Appraisal Economics Inc. has valued the intangible assets of a first aid supplies manufacturer that designs, produces, and distributes burn dressings and other wound care products to first responders, militaries, and providers of industrial and consumer first aid kits around the world. The company was acquired by a private equity firm. Products include burn gels, burn dressings, fire blankets, burn care blankets, antiseptic and antibacterial sprays, creams, and ointments, hydrocortisone-based anti-itch products and other related products. Appraisal Economics valued the trademarks, trade names, patents, and unpatented proprietary technology and manufacturing processes. Typically, customer-related assets are recognized and valued separate from goodwill; however, the company has elected the private company alternative under Accounting Standards Update No. 2014–18.

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Appraisal Economics Inc. has tested for, and determined the amount of, goodwill impairment for each reporting unit of a publicly traded company for ASC 350. We considered the market capitalization of the common equity. We also valued the preferred equity held by a private equity fund, which included a liquidation preference and a conversion feature. We performed a discounted cash flow analysis for each reporting unit and the publicly traded parent company. Once we concluded the fair value of each reporting unit, we compared each reporting unit’s fair value to its book value. For the reporting unit that we determined was impaired, we appraised and subtracted the fair value of these assets from its enterprise value. The difference is the fair value of goodwill, and the amount by which the goodwill’s fair value was less than its carrying value was the amount of goodwill impairment.

With the issuance of Accounting Standards Update 2017–04 in January 2017, as early as January 2017 and no later than 2020, “Step 2” has been eliminated and goodwill impairment will be calculated as the excess of the reporting unit’s carrying value over the reporting unit’s fair value. This eliminates the need to value all of the company’s assets as though there were a business combination on the testing date, reducing the complexity and compliance costs associated with ASC 350.

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Appraisal Economics Inc. has valued a globally recognized premium paper manufacturer. The company produces and distributes coated and uncoated paper products that are used for stationary, photo books, and high-end brochures and catalogues. The company has produced the official stationary used by several U.S. Presidents, the White House, and the Department of Defense, which awards paper certificates in conjunction with military honors including the Congressional Medal of Honor. We determined the business enterprise value of the company using the discounted cash flow method of the income approach and the guideline transaction and guideline company methods of the market approach. Then, using various quantitative methods, we determined appropriate discounts for lack of control and lack of marketability and applied these discounts to the company’s per share value. The results of our analysis were used for estate planning purposes.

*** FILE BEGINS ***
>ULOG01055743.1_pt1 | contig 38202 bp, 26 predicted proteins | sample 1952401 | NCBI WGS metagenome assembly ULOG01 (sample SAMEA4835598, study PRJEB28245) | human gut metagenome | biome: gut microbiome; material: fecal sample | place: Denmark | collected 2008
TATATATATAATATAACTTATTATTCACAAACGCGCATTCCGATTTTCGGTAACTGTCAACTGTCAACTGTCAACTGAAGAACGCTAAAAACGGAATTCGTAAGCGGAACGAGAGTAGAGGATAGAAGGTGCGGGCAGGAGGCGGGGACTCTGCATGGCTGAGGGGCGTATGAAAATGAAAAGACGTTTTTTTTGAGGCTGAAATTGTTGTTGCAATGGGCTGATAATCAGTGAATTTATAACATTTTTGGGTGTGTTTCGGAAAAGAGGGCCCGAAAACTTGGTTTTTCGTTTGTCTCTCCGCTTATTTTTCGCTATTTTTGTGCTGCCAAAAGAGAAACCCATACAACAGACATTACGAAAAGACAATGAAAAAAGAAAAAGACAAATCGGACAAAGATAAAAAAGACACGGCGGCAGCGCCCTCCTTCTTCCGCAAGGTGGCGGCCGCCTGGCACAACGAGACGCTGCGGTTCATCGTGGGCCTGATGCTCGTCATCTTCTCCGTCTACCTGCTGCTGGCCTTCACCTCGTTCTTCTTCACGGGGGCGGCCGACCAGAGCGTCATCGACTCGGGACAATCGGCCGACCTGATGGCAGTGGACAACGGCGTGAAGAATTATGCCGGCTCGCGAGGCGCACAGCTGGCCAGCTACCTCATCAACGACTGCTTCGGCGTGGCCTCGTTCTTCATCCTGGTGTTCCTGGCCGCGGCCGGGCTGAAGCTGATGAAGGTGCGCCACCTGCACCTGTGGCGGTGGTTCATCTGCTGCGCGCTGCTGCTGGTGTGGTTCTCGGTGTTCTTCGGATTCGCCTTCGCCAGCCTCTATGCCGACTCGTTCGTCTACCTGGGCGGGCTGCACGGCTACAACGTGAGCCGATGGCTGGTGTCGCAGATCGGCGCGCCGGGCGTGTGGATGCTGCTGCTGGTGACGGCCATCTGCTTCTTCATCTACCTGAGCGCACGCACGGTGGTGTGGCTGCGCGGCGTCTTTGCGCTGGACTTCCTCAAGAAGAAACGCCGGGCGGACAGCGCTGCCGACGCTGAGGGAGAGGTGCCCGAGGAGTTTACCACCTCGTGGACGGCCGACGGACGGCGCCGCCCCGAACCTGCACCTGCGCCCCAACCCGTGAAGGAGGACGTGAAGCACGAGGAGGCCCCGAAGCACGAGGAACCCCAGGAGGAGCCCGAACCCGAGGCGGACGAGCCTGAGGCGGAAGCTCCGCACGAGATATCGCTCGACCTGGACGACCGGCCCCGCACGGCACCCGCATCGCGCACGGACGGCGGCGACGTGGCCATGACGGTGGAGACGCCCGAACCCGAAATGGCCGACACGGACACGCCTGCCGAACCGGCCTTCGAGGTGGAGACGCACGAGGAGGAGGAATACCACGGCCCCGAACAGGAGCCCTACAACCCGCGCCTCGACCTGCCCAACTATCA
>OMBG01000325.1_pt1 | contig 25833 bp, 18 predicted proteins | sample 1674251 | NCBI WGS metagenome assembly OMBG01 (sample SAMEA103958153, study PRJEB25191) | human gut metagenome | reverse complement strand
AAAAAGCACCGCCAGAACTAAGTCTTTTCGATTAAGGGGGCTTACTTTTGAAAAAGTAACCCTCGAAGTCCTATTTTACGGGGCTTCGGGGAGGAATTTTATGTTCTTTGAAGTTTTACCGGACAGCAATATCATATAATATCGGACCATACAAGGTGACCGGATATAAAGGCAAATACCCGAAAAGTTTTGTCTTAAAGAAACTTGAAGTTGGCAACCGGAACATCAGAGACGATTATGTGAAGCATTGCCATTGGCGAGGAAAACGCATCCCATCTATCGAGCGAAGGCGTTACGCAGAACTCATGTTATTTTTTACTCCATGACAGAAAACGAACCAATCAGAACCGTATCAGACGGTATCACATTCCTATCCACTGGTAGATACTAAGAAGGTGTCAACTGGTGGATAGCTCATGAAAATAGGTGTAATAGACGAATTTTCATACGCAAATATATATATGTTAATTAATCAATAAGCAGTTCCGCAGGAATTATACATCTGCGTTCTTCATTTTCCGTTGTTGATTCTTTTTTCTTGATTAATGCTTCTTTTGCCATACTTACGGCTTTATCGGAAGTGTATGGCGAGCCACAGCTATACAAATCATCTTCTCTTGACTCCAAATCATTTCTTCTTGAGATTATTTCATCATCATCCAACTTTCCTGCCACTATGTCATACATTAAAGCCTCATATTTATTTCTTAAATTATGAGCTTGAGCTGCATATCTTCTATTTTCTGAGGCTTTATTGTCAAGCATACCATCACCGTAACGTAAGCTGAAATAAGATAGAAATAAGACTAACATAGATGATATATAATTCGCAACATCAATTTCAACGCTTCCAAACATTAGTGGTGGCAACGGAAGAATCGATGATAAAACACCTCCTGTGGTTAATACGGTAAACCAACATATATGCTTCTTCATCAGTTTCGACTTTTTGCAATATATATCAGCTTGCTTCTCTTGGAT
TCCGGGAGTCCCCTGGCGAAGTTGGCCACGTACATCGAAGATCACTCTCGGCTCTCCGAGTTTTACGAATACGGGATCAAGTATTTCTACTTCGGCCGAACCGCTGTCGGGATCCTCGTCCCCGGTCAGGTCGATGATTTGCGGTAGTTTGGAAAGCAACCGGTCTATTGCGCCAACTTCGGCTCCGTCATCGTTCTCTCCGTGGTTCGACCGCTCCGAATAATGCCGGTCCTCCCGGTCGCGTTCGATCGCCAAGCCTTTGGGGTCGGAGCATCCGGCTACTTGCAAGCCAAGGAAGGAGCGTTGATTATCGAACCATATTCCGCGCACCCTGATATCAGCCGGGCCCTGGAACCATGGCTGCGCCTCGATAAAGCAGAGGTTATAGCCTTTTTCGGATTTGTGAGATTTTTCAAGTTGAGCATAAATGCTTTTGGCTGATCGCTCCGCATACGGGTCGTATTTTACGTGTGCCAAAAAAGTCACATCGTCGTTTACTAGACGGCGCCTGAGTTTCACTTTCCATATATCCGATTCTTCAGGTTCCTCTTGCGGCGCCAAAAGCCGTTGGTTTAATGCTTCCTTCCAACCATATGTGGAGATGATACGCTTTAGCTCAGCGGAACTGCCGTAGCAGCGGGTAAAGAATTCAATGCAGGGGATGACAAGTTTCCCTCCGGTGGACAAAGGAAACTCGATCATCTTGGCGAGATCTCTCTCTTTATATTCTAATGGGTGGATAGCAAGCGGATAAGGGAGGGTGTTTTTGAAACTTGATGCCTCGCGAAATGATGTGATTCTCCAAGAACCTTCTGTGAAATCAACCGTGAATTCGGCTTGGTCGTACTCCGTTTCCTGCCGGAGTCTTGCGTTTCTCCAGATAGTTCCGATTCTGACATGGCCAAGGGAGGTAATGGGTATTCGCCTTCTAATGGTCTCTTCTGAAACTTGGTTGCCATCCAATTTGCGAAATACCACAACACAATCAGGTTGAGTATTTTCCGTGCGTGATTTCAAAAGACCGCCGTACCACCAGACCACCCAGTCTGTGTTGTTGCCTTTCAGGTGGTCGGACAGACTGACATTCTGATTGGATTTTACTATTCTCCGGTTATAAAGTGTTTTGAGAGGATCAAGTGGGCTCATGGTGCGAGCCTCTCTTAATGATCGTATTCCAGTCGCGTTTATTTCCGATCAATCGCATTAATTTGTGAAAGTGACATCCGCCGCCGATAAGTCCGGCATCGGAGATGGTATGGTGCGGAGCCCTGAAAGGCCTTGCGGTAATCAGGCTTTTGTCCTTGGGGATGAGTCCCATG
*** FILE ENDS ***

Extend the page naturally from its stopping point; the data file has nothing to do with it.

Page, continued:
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Appraisal Economics Inc. has performed a valuation analysis of a U.S. major league sports team and its related regional sports network. As part of our analysis, we also determined the value of derivative interests in various entities that own the team and network. Our valuation included the discounted cash flow method of the income approach and elements of the market approach, including the application of market multiples. We also determined the value of preferred securities associated with the aforementioned entities, based on a full credit analysis and examination of prevailing market interest rates for similar securities. Finally, we determined appropriate minority discounts and discounts for lack of marketability.

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Appraisal Economics Inc. has determined the value of the “embedded derivative” in convertible preferred securities issued by the operating partnership of a large publicly traded real estate investment trust (REIT). The preferred securities receive quarterly dividend payments and also contain an embedded derivative to convert into shares of the publicly traded REIT’s common stock, which is effectively a call option. We determined the fair value of the embedded derivative using binomial models and a “with and without” valuation method. We used a binomial model to determine the fair value of the aggregate preferred security and a second binomial model to determine the value of the preferred assuming that it was not convertible into common stock. The value of the embedded derivative is the difference in value indicated by the two models.